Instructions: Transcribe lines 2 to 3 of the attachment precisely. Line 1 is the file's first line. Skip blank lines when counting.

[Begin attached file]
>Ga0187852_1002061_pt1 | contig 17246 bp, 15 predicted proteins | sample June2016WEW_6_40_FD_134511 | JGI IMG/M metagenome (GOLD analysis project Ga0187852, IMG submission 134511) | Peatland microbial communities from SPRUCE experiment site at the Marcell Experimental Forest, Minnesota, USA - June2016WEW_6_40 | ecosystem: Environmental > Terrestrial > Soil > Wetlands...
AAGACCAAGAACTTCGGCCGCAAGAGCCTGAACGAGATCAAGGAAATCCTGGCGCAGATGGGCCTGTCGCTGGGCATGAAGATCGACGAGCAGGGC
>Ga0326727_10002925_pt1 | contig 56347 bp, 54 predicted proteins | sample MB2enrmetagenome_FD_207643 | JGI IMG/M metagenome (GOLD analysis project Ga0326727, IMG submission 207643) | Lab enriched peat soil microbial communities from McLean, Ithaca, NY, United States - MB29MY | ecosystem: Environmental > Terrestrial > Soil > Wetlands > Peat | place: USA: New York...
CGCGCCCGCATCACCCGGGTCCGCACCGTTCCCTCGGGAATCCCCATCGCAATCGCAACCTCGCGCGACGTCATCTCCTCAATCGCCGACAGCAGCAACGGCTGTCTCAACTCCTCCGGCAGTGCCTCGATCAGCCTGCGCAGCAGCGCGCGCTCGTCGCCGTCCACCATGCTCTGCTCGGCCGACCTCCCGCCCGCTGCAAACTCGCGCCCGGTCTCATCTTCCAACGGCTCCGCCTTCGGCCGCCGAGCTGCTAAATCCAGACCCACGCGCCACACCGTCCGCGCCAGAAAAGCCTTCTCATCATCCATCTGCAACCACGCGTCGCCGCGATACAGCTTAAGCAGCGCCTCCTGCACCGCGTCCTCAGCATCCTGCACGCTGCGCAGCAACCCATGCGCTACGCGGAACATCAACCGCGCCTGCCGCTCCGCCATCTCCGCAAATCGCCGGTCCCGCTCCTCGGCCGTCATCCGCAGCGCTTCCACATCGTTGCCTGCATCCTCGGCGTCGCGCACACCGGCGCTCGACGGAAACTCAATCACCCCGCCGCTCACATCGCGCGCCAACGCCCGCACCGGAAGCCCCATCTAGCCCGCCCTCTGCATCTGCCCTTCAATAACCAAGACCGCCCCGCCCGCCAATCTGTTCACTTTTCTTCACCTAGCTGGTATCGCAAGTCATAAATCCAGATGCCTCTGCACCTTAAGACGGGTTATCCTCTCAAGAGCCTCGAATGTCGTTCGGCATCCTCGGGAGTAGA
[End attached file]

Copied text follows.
AAGACCAAGAACTTCGGCCGCAAGAGCCTGAACGAGATCAAGGAAATCCTGGCGCAGATGGGCCTGTCGCTGGGCATGAAGATCGACGAGCAGGGC
>Ga0326727_10002925_pt1 | contig 56347 bp, 54 predicted proteins | sample MB2enrmetagenome_FD_207643 | JGI IMG/M metagenome (GOLD analysis project Ga0326727, IMG submission 207643) | Lab enriched peat soil microbial communities from McLean, Ithaca, NY, United States - MB29MY | ecosystem: Environmental > Terrestrial > Soil > Wetlands > Peat | place: USA: New York...